I just did the dots test. I was more motivated to get the correct answer than to get the max cash.
What is Social Computation?
One of the earliest writers on ‘social computation’ was Andrew P. McAfee, a principal research scientist at the MIT Sloan School of Management. McAfee writes about social computing in his article, “Enterprise 2.0: The Dawn of Emergent Collaboration,” (MIT Technology Review, April 2006).
“…[Examples of social computing platforms include] off-the-shelf computing devices such as laptops and cell phones, both of which allow users to tap into Web-based social-software systems built in a largely unplanned way by people using common programming languages and shared, open communications protocols and development tools. These systems don’t have to be designed as unified, integrated systems, like Project Oxygen’s Intelligent Room, in order to be useful tools for social computing; they can just as well emerge from the bottom up, the way peer-to-peer networks and the Web itself did. (Indeed, one reason that projects at PARC, Project Oxygen, and other labs have never really blossomed into commercial systems may be that they are too heavily engineered for preconceived uses.) And we don’t really need computers to disappear into the woodwork, or to have elaborate spoken-word interfaces. In fact, today’s social-software boom rests on common devices such as mobile phones, computers, digital cameras, and portable music players.”
What I would like to contribute to the conversation is the following:
Of primary interest to me is the creative potential that socially-based computation can provide for the field of mass customization. My current research explores social computation through web-aided design platforms that enable consumers to play a participatory role in the design of products and spaces. As concepts in web-based computing evolve towards semantic technologies and platforms driven by social computing, professional designers should develop new tools for integrated user participation.
For me, social computation is about enabling consumers with these new socially driven design tools that enable them to make more sustainable, healthy, and creative choices.
I don’t know why I didn’t think of doing this earlier - though I’m no longer technically a student, as a staff member, I can still participate in classes at MIT. So this semester I decided to participate in Sarah Szalavitz’s Media Lab course, Social Design MAS.964.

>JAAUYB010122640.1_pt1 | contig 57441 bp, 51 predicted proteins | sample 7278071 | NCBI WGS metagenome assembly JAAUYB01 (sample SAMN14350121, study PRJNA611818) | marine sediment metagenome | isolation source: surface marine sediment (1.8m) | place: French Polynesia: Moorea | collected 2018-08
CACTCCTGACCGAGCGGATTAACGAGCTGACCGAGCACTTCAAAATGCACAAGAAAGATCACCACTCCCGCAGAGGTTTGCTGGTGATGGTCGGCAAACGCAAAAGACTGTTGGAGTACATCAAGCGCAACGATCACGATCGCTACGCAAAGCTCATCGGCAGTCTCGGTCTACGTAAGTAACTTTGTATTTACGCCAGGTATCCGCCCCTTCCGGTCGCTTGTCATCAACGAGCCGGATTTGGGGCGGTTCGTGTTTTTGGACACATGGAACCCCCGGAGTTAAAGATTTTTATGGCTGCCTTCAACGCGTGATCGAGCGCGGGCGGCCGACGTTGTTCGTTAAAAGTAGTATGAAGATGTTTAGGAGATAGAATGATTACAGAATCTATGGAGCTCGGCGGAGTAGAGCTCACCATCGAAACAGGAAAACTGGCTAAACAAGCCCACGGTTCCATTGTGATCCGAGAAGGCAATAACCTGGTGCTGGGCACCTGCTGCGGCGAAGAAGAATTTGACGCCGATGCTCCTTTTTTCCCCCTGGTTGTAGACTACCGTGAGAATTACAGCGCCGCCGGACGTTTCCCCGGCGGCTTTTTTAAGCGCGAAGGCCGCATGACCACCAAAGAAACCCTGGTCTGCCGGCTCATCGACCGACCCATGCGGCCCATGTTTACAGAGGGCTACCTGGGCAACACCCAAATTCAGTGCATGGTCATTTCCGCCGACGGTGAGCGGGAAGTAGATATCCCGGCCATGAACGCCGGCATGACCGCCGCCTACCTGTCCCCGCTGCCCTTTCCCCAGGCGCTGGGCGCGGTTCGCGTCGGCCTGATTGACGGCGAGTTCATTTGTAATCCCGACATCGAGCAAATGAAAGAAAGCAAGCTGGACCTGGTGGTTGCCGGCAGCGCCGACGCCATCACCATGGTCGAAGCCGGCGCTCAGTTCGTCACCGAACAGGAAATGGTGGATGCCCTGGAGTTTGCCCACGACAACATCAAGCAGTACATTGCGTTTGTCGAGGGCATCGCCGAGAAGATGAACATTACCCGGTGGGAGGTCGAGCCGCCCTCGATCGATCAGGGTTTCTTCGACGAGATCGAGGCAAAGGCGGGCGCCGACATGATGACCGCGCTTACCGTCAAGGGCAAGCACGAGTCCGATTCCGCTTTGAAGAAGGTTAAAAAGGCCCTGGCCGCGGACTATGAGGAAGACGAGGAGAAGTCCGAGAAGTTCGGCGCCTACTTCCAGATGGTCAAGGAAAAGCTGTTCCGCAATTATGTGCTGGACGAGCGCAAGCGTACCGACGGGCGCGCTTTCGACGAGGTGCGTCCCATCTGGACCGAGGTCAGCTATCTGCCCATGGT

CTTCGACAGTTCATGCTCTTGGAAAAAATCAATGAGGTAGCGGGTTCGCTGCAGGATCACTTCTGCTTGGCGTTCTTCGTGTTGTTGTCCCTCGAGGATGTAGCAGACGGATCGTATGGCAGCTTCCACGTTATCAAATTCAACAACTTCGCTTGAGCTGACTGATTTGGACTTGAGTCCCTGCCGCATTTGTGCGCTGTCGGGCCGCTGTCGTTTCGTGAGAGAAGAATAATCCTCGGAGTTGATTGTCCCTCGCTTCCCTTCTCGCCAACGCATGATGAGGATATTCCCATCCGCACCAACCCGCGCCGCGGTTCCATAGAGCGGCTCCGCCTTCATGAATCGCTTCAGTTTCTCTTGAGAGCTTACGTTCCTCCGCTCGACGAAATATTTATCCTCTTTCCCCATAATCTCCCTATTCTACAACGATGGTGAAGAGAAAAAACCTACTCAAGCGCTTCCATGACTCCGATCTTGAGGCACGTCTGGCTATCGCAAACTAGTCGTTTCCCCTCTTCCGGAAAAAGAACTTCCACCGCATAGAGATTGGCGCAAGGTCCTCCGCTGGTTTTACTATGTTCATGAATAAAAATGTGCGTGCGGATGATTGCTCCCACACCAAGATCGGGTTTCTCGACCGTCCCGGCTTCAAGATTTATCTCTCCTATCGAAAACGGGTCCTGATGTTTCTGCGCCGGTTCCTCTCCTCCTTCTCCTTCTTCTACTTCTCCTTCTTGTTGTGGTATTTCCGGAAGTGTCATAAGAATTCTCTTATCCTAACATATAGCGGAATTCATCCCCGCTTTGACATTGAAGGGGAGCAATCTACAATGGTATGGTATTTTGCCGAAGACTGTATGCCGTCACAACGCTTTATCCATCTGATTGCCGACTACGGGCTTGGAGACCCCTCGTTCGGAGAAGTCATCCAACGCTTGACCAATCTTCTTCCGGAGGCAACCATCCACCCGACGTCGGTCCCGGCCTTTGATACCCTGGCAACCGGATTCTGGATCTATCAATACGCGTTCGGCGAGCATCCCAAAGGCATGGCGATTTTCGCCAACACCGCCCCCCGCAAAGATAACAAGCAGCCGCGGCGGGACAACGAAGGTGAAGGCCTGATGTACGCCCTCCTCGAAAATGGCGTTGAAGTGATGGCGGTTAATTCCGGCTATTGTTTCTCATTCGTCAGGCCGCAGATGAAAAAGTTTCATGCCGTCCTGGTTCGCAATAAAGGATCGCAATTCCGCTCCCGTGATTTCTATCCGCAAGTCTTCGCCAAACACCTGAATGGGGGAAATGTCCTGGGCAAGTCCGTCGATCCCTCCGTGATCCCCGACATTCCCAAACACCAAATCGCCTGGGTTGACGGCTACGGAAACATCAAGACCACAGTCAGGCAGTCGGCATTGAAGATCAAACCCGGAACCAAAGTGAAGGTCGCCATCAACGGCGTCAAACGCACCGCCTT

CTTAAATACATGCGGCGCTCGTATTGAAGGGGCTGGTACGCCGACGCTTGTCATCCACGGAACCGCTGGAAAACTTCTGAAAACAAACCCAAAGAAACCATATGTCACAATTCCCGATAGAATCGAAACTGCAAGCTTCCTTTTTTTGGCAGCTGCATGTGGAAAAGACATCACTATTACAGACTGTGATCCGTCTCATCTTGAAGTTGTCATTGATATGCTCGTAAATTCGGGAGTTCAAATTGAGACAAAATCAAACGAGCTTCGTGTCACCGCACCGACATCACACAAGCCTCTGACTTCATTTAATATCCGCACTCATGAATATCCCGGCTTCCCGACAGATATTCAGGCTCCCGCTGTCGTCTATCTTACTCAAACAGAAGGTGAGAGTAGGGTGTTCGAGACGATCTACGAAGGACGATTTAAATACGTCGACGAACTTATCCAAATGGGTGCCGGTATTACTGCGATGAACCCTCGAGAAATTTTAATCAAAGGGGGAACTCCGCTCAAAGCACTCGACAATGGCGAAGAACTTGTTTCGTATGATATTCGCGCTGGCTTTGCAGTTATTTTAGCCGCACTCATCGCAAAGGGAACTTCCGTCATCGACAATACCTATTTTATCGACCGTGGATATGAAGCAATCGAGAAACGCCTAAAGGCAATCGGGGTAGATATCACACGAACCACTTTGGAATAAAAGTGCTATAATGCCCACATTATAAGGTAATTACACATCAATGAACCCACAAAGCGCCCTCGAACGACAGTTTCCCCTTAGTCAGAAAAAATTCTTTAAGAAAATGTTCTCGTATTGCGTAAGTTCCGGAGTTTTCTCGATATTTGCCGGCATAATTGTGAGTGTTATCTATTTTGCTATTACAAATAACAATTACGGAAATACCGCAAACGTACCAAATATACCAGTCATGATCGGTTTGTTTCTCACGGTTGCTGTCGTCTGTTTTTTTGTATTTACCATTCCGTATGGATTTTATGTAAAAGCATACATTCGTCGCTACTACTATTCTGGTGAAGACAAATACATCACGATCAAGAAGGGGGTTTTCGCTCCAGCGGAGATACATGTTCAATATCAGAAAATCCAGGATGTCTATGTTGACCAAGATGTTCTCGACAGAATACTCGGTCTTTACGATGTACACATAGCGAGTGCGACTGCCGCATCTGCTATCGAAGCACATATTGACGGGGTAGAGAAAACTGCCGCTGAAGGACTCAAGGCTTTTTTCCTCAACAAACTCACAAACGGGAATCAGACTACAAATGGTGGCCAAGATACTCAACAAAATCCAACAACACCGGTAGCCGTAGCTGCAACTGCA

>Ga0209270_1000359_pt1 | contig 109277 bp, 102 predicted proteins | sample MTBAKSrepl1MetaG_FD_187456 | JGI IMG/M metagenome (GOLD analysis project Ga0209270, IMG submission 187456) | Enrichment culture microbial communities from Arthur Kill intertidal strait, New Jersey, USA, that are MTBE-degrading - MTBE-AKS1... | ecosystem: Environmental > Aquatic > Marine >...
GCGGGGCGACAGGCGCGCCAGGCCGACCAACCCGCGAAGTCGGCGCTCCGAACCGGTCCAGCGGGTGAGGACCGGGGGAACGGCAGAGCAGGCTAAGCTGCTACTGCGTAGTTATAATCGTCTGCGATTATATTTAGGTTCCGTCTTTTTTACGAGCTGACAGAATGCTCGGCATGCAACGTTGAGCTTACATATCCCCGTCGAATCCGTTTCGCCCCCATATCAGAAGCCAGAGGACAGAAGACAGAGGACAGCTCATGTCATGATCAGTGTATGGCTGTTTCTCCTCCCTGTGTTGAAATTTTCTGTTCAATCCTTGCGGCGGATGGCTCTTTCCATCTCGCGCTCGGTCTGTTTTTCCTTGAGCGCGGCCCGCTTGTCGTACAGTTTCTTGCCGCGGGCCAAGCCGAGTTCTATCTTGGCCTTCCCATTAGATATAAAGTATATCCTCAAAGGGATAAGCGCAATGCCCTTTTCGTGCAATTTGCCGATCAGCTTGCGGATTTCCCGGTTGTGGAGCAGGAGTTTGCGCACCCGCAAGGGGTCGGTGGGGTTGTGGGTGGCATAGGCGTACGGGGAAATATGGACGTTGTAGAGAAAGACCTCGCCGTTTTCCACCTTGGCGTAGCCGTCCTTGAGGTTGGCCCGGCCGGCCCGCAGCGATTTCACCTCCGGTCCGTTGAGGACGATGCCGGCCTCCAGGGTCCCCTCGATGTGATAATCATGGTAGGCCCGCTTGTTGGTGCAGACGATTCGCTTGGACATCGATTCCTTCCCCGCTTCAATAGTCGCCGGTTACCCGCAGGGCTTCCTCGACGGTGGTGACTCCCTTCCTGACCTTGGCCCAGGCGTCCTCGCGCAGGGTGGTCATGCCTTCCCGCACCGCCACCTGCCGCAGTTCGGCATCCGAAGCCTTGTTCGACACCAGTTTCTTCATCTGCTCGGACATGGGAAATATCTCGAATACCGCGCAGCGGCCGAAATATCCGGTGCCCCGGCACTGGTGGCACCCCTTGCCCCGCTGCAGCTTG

Sarah is the founder and CEO of 7-Robot, a social media consultancy firm, and she’s the producer of ZapRoot, a weekly webTV series on sustainable living.
From the class syllabus, “In-depth exploration of Social Design, rooted in behavioral economics, interactive design, media (old,new, social or trans) and neuroscience, focused on how to encourage participation and build community, be it online or in physical space. Topics include the transformation from publishing to participation, how we make decisions, the precepts of social design, incentivized participation, gaming & choice optimization, transparency, flexibility, and the shift from stories to systems.”
The class has been fantastic so far (it inspired me to finally create my blog). The reading list is primarily what convinced me I should take the class:
Free, Chris Anderson, http://www.scribd.com/doc/17135767/FREE-by-Chris-Anderson
Predictably Irrational, Dan Ariely
How We Decide, Jonah Lehrer
Reality is Broken, Jane McGonigal
Your Brain Is Almost Perfect, Read Montague
Here Comes Everybody, Clay Shirky
Macro-Wikinomics, Don Tapscott & Anthony Williams
Nudge, Richard Thaler & Cass Sunstein
I’ll be posting my thoughts on these books and our class discussions that emerge over the next few months.
SCG is an MIT-Industry collaboration devoted to improving the ability of companies to efficiently customize products, services, and experiences in various industries and for diverse customer groups.
The Smart Customization Group hosts numerous events each year including lectures, workshops and seminars on mass customization. Our events are intended to bring together researchers and industry leaders in mass customization to share ideas and establish a community of members to further develop and deploy the principles of smart customization.
Its faculty consists of Frank Piller, Kent Larson, Joe Pine, Marvin Minsky, Ryan Chin, Daniel Smithwick, and Fabrizio Salvador as well as other members from the MIT community. While it’s members are international researchers, the group is based in the MIT Media Lab and Department of Architecture.
The 2011 World Conference on Mass Customization, Personalization, and Co-Creation (MCPC 2011): Bridging Mass Customization & Open Innovation
San Francisco Airport Marriot Hotel & Conference Center, November 15-19, 2011
mcpc2011.com | twitter: #mcpc2011 | download Call for Papers
After the large success of the MCPC conference at MIT in 2007, this conference series is coming back to the US! For 2011, we teamed uo with Prof. Henry Chesbrough from the Center for Open Innovation, Haas School of Business at the University of California Berkeley. He will be the local host of the conference.
In 2011, the conference will bridge two topics that have been driving our research since many years: mass customization and open innovation. There are many common themes and topics between these two domains. Head here for a discussion of the connections between mass customization and open innovation.
Quirky, founded by Ben Kauffman in 2008, is one of my favorite examples of mass customization and user-generated design.